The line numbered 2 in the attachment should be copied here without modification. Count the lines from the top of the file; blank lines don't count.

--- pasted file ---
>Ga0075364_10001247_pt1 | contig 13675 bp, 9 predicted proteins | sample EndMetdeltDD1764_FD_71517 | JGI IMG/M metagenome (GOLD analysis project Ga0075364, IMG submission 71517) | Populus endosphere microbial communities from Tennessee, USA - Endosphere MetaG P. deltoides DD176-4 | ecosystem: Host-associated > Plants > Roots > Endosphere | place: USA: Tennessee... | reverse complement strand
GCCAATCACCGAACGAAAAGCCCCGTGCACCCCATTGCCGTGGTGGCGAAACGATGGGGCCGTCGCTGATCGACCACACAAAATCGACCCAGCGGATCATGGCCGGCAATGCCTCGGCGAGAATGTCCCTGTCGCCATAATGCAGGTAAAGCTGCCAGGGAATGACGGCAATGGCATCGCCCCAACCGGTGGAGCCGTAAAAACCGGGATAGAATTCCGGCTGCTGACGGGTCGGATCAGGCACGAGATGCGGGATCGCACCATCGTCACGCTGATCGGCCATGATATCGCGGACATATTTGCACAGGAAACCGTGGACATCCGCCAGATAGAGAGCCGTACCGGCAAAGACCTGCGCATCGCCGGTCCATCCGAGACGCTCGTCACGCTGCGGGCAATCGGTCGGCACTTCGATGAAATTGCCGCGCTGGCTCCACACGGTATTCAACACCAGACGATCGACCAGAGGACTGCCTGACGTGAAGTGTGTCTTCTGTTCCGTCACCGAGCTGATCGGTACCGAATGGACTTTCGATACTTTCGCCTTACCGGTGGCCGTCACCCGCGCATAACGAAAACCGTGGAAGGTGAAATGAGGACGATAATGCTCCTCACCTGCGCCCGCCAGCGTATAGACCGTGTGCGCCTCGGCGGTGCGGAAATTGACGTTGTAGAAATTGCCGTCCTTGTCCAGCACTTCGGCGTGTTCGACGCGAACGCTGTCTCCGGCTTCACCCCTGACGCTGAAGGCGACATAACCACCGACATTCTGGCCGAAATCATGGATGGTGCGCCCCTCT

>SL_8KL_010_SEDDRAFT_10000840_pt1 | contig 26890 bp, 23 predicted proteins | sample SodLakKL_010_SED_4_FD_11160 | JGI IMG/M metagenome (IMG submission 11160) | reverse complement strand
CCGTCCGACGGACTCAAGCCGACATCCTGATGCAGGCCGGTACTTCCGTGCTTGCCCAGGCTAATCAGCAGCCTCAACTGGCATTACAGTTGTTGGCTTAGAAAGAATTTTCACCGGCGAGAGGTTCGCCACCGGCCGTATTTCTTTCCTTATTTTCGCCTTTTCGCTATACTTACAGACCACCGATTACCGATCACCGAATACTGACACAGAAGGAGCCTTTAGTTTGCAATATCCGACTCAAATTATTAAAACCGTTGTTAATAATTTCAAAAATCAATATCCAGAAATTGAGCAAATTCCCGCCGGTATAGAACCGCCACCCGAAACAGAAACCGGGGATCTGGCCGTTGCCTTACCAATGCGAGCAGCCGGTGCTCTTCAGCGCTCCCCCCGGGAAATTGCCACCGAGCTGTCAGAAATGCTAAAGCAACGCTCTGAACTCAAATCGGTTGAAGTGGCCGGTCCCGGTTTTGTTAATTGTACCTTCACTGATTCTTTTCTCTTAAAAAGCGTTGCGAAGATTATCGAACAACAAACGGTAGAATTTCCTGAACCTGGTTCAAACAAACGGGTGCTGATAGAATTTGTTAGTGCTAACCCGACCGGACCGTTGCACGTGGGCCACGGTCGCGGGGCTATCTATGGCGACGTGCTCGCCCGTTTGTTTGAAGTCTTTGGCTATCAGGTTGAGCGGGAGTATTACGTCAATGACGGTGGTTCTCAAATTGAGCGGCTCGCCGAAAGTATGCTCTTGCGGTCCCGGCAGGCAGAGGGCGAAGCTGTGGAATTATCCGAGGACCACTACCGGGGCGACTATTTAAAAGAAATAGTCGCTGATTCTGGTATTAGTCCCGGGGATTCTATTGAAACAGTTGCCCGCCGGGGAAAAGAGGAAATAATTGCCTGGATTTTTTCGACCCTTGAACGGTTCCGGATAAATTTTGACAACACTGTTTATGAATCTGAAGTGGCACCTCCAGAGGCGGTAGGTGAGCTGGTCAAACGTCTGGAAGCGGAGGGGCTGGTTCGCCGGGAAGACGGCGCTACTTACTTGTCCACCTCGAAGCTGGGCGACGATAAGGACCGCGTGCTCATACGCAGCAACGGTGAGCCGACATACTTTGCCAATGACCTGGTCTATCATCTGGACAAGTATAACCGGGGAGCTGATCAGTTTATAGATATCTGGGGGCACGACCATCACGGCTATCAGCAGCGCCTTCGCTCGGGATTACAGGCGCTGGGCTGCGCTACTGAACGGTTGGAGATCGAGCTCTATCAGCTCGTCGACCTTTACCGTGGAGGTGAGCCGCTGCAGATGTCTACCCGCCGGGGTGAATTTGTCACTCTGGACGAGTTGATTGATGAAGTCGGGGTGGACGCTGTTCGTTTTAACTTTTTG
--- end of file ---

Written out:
GCCAATCACCGAACGAAAAGCCCCGTGCACCCCATTGCCGTGGTGGCGAAACGATGGGGCCGTCGCTGATCGACCACACAAAATCGACCCAGCGGATCATGGCCGGCAATGCCTCGGCGAGAATGTCCCTGTCGCCATAATGCAGGTAAAGCTGCCAGGGAATGACGGCAATGGCATCGCCCCAACCGGTGGAGCCGTAAAAACCGGGATAGAATTCCGGCTGCTGACGGGTCGGATCAGGCACGAGATGCGGGATCGCACCATCGTCACGCTGATCGGCCATGATATCGCGGACATATTTGCACAGGAAACCGTGGACATCCGCCAGATAGAGAGCCGTACCGGCAAAGACCTGCGCATCGCCGGTCCATCCGAGACGCTCGTCACGCTGCGGGCAATCGGTCGGCACTTCGATGAAATTGCCGCGCTGGCTCCACACGGTATTCAACACCAGACGATCGACCAGAGGACTGCCTGACGTGAAGTGTGTCTTCTGTTCCGTCACCGAGCTGATCGGTACCGAATGGACTTTCGATACTTTCGCCTTACCGGTGGCCGTCACCCGCGCATAACGAAAACCGTGGAAGGTGAAATGAGGACGATAATGCTCCTCACCTGCGCCCGCCAGCGTATAGACCGTGTGCGCCTCGGCGGTGCGGAAATTGACGTTGTAGAAATTGCCGTCCTTGTCCAGCACTTCGGCGTGTTCGACGCGAACGCTGTCTCCGGCTTCACCCCTGACGCTGAAGGCGACATAACCACCGACATTCTGGCCGAAATCATGGATGGTGCGCCCCTCT